Skip to main content
The United States Army

Stand-To: Procedure prior to first light to enhance unit security, a daily compendium of news, information, and context for Army leaders.

subscribe today

STAND-TO! Edition: Wednesday, December 5 2012

Today's Focus:

Defending the Homeland in Depth

Senior Leaders are Saying

Our Soldiers, our DA civilians, and our families ... have served superbly over the last 11 years of persistent conflict and have displayed a myriad of values, character and competence that made us successful. We value your service and sacrifices. For this very reason, the Army will stand 'shoulder to shoulder' with you as you so proudly stood - and served - our great nation.

- Lt. Gen. Howard B. Bromberg, Army Deputy Chief of Staff G-1, and principal military adviser to the Assistant Secretary of the Army for Manpower and Reserve Affairs

Shaping America's future force

What They're Saying

It is very important for us to understand the NATO systems because we are the gap between the Army forces on the ground and our international partnership above us.

- Maj. Troy Thomas, secondary shift chief of operations and a Screaming Eagle Soldier from 101st Airborne Division, speaks about the Unified Endeavor 13-1, an exercise designed to bring together the staff, as well as their higher headquarters, subordinate units and coalition partners, to ensure that they have trained together and understand the operating environment and staff processes prior to deploying to Afghanistan.

101st Airborne gets 'put through the paces' during Unified Endeavor 13-1

A Culture of Engagement


150 Years: The Battle of Gettysburg: The American Civil War


Dec. 8: Army-Navy Game

Dec. 24, 25, 31: NO STAND-TO!

January 2013

Jan. 1: New Year's Day

Jan. 21: Martin Luther King's Birthday

Today's Focus

Defending the Homeland in Depth

What is it?

The homeland is confronted with national security threats ranging from traditional military threats to law enforcement threats. There are clear definitions of both ends and less clarity in the middle where military and civilian roles begin and end. This seam of ambiguity, where these threats to our nation's security are neither clearly military nor law enforcement threats, highlights the criticality of communication, coordination and cooperation between the Departments of Defense, Homeland Security and Justice and other federal, state, local and international partners.

What has the Army done?

U.S. Army North (Fifth Army) developed the Defending the Homeland in Depth Campaign Plan to describe how this command intends to fulfill its U.S. Northern Command Joint Force Land Component Command and Army Service Component Command roles for defending the homeland and how it will integrate and operate with Joint, interagency and international partners to achieve unity of effort. Doing this with such a diverse group of agencies and governments is essential in order to realize the maximum effect possible from the resources allocated to defending the homeland.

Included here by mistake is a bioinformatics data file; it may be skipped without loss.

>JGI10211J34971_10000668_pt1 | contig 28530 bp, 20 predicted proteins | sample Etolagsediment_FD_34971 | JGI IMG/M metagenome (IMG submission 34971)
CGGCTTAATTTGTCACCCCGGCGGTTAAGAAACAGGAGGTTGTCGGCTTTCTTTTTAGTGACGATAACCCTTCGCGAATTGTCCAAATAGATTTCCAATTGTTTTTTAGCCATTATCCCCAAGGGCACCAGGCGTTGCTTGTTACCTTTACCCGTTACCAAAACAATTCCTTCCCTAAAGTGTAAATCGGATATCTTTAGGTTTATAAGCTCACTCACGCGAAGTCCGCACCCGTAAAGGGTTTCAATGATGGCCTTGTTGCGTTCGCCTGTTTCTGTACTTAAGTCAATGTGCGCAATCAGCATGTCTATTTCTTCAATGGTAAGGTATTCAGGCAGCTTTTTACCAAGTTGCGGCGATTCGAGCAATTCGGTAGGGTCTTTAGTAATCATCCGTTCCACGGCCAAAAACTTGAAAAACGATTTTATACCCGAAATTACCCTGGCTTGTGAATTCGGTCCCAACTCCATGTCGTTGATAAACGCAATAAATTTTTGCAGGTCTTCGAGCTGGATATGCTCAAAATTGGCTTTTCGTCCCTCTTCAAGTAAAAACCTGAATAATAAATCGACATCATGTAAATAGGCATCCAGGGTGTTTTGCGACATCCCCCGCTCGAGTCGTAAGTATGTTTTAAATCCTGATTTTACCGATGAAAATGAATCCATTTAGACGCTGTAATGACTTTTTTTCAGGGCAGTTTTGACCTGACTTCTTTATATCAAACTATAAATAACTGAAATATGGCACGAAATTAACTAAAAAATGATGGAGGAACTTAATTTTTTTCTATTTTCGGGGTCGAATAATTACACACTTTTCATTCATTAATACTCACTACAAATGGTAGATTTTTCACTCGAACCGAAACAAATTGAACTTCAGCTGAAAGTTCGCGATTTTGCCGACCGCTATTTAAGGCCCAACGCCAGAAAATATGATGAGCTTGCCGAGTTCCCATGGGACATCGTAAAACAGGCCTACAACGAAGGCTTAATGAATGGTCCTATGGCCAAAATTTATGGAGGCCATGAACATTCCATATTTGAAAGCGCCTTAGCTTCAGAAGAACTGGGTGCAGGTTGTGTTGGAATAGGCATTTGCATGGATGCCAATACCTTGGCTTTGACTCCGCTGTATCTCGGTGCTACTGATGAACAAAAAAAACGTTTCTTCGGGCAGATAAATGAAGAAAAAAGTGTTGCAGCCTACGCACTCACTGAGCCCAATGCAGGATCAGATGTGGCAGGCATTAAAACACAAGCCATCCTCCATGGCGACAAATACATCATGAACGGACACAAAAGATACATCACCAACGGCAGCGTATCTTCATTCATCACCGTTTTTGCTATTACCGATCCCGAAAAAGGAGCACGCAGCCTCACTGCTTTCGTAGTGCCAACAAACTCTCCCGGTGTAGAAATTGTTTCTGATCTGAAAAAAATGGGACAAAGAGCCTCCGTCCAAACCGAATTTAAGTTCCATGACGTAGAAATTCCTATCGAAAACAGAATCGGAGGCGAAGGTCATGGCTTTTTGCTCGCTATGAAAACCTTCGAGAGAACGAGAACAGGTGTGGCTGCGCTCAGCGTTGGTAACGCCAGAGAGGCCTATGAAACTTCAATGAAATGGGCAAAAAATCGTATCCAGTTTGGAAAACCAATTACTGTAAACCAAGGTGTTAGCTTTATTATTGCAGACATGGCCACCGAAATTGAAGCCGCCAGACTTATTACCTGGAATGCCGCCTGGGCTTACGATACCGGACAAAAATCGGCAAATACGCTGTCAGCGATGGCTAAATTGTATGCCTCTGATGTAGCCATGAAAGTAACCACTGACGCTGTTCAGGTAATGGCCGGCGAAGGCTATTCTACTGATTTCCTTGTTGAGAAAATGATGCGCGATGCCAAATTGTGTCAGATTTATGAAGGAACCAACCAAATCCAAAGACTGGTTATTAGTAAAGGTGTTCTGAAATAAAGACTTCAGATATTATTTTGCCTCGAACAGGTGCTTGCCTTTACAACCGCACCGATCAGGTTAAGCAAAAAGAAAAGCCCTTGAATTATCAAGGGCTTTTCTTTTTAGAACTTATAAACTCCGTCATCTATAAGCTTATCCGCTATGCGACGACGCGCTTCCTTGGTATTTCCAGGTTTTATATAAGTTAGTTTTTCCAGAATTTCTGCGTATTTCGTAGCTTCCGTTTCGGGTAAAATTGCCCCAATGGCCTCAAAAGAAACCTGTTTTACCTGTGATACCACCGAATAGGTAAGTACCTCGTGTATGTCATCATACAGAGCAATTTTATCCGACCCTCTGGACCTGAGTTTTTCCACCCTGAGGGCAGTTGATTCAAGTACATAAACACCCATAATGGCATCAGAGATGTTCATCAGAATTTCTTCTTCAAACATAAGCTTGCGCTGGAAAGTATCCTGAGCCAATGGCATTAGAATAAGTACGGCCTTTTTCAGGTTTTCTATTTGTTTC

The purpose of the plan is to provide a framework for the integration of separate but interrelated and ongoing operations, actions and activities that, when done in concert with each other provide an effective and efficient mechanism to counter threats to our nation. As an example, Joint Task Force North works regularly with the Customs and Border Protection by providing support to law enforcement along the Southwest Border, in coordination with the border-states U.S. Army North conducts Theater Security Cooperation with the Mexican military, and facilitates cross-border coordination meetings between the Mexican military and Customs and Border Protection.

What efforts does the Army plan to continue in the future?

U.S. Army North (Fifth Army) will include a periodic, deliberate process of assessment and planning focused on the JFLCC/ASCC's role in defending the homeland. This process is aligned with the DOD's Program Objective Memorandum cycle to allow changes and course corrections over the intervening years.

Why is this important to the Army?

By combining Homeland Defense, Homeland Security and Theater Security Cooperation activities into one plan the opportunity for greater unity of effort and increased efficiency in the allocation of scarce resources exists for both contingency and day-to-day operations, activities and actions to defend the homeland in depth.


U.S. Army North (Fifth Army)
U.S. Northern Command

External Links Disclaimer - The appearance of hyperlinks to external sites does not constitute endorsement by the Department of the U.S. Army of the linked web site or the information, products or services contained therein. For other than authorized activities such as military exchanges and Morale, Welfare and Recreation sites, the Department of the U.S. Army does not exercise any editorial control over the information you may find at these locations. Such links are provided consistent with the stated purpose of this DoD web site.